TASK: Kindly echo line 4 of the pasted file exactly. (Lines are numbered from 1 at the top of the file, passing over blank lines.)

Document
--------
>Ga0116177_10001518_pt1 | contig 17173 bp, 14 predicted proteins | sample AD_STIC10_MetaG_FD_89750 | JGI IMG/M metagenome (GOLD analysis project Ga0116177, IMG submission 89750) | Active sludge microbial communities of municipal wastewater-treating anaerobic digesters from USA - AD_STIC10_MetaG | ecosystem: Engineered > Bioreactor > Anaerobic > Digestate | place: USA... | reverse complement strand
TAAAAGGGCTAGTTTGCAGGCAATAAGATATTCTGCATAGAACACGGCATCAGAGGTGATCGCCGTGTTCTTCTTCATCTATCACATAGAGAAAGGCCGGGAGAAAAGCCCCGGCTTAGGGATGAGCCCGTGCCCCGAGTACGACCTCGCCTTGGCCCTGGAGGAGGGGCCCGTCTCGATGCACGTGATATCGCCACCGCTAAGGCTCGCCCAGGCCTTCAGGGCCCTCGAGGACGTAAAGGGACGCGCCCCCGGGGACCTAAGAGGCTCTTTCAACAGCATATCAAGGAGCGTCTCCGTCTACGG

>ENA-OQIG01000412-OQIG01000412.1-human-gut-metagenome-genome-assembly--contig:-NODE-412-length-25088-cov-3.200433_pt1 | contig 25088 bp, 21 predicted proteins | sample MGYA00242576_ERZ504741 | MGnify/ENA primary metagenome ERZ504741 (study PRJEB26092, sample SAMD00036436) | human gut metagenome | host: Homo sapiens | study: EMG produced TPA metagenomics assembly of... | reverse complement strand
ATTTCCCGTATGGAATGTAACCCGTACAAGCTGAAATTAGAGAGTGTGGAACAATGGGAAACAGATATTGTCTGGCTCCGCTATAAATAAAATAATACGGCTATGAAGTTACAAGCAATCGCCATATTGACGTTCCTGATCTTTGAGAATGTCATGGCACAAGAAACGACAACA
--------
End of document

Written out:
ATTTCCCGTATGGAATGTAACCCGTACAAGCTGAAATTAGAGAGTGTGGAACAATGGGAAACAGATATTGTCTGGCTCCGCTATAAATAAAATAATACGGCTATGAAGTTACAAGCAATCGCCATATTGACGTTCCTGATCTTTGAGAATGTCATGGCACAAGAAACGACAACA